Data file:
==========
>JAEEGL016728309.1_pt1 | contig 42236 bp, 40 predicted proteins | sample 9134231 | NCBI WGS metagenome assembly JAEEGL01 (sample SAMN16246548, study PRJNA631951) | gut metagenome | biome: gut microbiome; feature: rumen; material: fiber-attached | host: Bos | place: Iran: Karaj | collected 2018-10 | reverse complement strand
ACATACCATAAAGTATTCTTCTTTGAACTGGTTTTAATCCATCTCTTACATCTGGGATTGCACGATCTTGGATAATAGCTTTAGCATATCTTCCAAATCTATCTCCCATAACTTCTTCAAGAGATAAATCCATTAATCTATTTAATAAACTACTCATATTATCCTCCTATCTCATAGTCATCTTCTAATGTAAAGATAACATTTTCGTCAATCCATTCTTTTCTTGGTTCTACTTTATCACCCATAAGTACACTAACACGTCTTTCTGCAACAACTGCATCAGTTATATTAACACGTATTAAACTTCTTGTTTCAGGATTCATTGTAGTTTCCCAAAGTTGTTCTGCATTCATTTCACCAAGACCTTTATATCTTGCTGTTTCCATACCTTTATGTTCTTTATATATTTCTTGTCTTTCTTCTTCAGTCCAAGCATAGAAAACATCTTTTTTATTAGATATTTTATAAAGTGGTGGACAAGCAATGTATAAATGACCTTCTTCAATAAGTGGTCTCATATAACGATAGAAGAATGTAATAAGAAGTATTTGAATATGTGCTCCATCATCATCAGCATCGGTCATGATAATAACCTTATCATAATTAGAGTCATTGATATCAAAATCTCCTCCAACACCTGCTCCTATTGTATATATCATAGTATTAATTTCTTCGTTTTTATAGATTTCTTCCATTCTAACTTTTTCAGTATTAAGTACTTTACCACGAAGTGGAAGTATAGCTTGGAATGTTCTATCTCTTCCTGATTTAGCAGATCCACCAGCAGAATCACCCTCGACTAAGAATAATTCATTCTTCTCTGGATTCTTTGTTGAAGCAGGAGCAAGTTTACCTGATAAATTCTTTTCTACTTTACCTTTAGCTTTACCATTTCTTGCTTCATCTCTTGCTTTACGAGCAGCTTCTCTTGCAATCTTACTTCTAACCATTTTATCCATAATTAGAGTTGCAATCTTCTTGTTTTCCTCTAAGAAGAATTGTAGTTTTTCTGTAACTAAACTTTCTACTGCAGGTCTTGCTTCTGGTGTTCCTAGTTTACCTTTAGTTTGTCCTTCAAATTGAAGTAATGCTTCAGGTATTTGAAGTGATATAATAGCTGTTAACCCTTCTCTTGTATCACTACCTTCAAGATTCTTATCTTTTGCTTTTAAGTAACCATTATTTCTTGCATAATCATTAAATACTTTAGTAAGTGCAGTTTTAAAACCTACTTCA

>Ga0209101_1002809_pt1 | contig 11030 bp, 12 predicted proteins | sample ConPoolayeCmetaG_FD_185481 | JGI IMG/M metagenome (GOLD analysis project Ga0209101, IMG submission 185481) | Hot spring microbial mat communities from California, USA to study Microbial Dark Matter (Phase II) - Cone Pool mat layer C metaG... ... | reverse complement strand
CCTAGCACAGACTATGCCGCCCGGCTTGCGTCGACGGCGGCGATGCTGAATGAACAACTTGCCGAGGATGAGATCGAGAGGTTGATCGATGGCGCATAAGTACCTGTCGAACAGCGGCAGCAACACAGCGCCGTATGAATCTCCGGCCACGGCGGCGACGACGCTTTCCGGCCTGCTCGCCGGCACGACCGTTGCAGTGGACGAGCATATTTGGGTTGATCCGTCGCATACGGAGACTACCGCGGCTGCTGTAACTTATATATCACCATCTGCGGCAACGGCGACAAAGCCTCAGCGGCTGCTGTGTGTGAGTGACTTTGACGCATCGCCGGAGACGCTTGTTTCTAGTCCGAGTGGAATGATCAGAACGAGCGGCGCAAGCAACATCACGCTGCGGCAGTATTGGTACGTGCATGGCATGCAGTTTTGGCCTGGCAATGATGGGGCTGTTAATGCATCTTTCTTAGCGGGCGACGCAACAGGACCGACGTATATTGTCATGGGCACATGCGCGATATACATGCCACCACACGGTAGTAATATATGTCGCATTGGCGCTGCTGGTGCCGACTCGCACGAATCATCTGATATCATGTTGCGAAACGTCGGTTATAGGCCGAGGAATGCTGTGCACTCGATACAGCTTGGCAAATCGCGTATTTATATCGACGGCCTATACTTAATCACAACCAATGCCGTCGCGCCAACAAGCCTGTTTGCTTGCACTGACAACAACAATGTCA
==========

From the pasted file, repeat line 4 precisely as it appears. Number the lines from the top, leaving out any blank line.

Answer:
CCTAGCACAGACTATGCCGCCCGGCTTGCGTCGACGGCGGCGATGCTGAATGAACAACTTGCCGAGGATGAGATCGAGAGGTTGATCGATGGCGCATAAGTACCTGTCGAACAGCGGCAGCAACACAGCGCCGTATGAATCTCCGGCCACGGCGGCGACGACGCTTTCCGGCCTGCTCGCCGGCACGACCGTTGCAGTGGACGAGCATATTTGGGTTGATCCGTCGCATACGGAGACTACCGCGGCTGCTGTAACTTATATATCACCATCTGCGGCAACGGCGACAAAGCCTCAGCGGCTGCTGTGTGTGAGTGACTTTGACGCATCGCCGGAGACGCTTGTTTCTAGTCCGAGTGGAATGATCAGAACGAGCGGCGCAAGCAACATCACGCTGCGGCAGTATTGGTACGTGCATGGCATGCAGTTTTGGCCTGGCAATGATGGGGCTGTTAATGCATCTTTCTTAGCGGGCGACGCAACAGGACCGACGTATATTGTCATGGGCACATGCGCGATATACATGCCACCACACGGTAGTAATATATGTCGCATTGGCGCTGCTGGTGCCGACTCGCACGAATCATCTGATATCATGTTGCGAAACGTCGGTTATAGGCCGAGGAATGCTGTGCACTCGATACAGCTTGGCAAATCGCGTATTTATATCGACGGCCTATACTTAATCACAACCAATGCCGTCGCGCCAACAAGCCTGTTTGCTTGCACTGACAACAACAATGTCA